10 Common Symptoms of Meningitis
Meningitis is when your brain and spinal cord membranes become inflamed, usually due to a viral, fungal, or bacterial infection. The inflamed meninges cause severe pain.
Meningitis is rare, with less than 200,000 cases diagnosed each year in the United States.
Meningitis may not require treatment, unless it is life-threatening and requires antibiotics. Vaccinations can prevent some forms of meningitis.
Symptom 1: Fever
Do you have a fever, but cold hands and feet? Do you have chills? Shiver? Meningitis symptoms can occur quickly or within a few days.
According to the National Meningitis Association, one patient stated: “In March 2012 I was at the gym and slipped in the steam-room hitting my head. I passed out for a few minutes but eventually made it to the hospital. Three months later I was slowly riding my bike when a pedestrian stepped in front of me and grabbed my handlebars, I fell, hit my head, and fractured my hip and pelvis. That summer I inexplicably broke out in hives all over my body. By November I was fatigued, running a low fever. I went to the doctor several times. He couldn’t find much wrong with me. A few days later I was still sick, so I went back, they took blood and the next morning I got a call telling me to get to the emergency room as soon as possible, my white blood count was dangerously high. I remember having a terrible fever in the ER, it hit 105.9. My eyes were unfocused, and I wasn’t able to respond to simple commands. My respiration rate became irregular. That’s the last thing I remember. I fell into a coma for two weeks.”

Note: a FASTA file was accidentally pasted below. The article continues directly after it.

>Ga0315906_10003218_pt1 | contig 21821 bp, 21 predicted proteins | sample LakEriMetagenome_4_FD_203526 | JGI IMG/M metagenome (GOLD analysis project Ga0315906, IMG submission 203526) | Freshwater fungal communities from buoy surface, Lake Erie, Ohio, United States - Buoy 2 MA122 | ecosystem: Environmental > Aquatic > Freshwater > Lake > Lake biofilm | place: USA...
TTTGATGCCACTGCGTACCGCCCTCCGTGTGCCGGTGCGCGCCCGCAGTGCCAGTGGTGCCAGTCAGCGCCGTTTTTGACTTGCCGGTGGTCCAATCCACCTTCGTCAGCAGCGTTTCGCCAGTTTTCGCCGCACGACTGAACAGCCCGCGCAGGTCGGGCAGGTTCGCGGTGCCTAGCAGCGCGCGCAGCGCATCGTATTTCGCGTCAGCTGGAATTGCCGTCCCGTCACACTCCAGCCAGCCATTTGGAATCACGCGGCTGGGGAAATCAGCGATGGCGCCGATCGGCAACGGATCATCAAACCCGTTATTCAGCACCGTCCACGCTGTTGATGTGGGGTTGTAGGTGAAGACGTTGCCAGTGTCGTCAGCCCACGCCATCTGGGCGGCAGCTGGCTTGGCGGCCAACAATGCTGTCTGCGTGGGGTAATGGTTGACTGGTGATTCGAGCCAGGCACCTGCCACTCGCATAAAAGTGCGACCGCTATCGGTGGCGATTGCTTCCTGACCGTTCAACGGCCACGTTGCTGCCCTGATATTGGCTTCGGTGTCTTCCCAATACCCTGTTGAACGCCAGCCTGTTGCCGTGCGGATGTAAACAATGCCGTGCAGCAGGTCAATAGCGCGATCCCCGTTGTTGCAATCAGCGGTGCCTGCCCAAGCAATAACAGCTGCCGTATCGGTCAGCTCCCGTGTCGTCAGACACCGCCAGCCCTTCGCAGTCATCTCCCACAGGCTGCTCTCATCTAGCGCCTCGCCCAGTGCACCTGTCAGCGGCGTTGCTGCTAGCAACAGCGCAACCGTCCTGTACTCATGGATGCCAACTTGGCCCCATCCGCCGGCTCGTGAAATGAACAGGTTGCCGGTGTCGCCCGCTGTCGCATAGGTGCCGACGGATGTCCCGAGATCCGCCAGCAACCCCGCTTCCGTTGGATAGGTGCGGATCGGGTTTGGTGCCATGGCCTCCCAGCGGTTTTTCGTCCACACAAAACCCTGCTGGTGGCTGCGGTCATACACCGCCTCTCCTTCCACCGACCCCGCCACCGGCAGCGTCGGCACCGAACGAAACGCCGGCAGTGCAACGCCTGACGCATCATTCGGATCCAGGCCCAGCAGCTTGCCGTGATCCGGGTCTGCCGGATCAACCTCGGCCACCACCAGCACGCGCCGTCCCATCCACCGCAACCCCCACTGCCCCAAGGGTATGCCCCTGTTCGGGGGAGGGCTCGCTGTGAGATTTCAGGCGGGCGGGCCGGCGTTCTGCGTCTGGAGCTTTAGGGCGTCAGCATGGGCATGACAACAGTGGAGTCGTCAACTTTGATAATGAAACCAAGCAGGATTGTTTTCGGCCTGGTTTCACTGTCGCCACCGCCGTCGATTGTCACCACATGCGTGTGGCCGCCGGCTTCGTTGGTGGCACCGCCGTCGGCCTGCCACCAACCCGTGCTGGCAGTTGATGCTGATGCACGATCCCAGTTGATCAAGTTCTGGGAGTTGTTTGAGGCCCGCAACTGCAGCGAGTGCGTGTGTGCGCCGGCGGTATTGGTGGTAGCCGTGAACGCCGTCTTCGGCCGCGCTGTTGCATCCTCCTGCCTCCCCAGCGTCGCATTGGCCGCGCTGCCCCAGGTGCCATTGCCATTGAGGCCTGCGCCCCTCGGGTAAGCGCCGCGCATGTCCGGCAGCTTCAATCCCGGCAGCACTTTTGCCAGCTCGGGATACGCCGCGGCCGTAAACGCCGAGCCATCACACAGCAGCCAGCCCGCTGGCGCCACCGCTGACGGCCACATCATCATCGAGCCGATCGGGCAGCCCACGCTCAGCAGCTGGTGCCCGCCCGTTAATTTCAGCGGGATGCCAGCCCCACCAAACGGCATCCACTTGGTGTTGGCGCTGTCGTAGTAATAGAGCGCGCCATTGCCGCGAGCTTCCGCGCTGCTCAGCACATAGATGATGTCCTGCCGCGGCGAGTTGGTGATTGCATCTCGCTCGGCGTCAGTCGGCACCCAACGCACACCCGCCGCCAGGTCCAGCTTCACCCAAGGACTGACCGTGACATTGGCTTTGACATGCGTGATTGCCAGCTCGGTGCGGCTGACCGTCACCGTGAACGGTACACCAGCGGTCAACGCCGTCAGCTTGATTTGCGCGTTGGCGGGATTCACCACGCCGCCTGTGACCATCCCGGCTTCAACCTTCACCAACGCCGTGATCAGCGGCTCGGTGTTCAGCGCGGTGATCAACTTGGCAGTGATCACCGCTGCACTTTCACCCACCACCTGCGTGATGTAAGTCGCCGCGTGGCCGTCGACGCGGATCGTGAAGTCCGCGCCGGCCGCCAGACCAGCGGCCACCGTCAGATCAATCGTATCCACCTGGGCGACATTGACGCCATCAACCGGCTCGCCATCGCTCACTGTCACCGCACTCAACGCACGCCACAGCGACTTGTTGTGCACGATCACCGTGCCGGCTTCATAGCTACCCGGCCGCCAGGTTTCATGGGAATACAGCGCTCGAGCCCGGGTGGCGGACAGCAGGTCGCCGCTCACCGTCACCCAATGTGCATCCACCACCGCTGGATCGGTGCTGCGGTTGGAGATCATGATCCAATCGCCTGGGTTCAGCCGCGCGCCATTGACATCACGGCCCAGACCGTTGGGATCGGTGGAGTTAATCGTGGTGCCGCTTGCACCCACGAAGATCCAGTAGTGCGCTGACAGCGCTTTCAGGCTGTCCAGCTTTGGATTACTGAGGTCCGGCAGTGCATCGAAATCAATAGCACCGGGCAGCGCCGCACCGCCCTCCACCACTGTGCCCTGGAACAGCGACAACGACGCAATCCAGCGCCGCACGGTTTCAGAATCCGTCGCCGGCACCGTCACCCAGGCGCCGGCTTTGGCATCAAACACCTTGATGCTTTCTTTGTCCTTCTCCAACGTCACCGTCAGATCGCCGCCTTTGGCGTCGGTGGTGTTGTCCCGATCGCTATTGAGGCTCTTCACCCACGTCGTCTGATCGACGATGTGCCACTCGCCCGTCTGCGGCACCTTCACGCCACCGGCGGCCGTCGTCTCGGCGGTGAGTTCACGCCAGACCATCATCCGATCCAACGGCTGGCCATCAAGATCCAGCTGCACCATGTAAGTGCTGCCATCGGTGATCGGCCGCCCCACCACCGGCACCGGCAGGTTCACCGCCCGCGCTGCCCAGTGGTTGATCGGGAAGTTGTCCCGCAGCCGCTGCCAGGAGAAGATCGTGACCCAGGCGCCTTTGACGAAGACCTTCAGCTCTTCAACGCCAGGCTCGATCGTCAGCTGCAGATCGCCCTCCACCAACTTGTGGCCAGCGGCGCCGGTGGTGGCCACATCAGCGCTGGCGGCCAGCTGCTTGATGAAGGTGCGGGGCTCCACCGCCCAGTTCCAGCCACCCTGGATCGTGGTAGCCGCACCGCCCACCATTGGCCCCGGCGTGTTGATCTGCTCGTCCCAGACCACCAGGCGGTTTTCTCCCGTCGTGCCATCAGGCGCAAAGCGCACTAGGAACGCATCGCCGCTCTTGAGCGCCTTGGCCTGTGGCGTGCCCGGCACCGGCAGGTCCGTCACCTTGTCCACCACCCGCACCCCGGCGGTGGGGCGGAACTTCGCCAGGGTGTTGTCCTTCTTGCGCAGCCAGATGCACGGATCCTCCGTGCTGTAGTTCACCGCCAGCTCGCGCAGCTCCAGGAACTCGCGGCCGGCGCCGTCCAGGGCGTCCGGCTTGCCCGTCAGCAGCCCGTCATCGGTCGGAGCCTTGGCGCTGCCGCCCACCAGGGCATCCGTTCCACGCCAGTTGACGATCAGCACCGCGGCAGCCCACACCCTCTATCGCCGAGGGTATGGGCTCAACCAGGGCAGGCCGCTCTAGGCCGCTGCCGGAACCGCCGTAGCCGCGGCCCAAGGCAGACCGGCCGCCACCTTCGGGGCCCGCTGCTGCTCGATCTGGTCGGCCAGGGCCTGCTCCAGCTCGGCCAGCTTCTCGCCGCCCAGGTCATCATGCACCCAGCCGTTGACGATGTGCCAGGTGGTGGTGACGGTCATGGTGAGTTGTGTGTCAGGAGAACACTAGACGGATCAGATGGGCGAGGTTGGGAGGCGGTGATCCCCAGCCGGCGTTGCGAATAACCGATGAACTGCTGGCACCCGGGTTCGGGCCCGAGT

Symptom 2: Pain
Do you have severe pain? Especially in your back, muscles, or neck? Is your range of motion and ability to move affected?
According to the National Meningitis Association, one patient stated: “On July 11, 2011, feeling nothing worse than a bad cold, I became ill with meningococcal infection and eventually fell victim to septic shock, and nearly died. For me, the journey began on a Thursday – June 24, 2011 – in Albany, when I underwent a significant amount of dental work. What was intended to be a protracted procedure scheduled over several weeks was instead accomplished by two different dentists in approximately two hours. Two days later, a process which seemed to cause me no problems in the short run was now the source of great pain. By Saturday night, the pain became excruciating, and on Sunday morning, I called the dentist for direction on what to do next, and he prescribed an antibiotic. By this time, I was alternating fever and chills. I spent the next four or five hours passed out, and when I awoke, I had an abscess the size of a Chiclet on the roof of my mouth.”
Symptom 3: Headache
Do you have a severe headache? The swelling from meningitis can cause headaches.
According to Ask Dr. Sears, “This is one of the most feared illnesses that worry many parents. Anytime a child complains of a headache and has a fever, the thought goes through the parent's mind, “Could this be meningitis? Is it going around right now? Is my child going to have brain damage?”
Symptom 4: Stiff Neck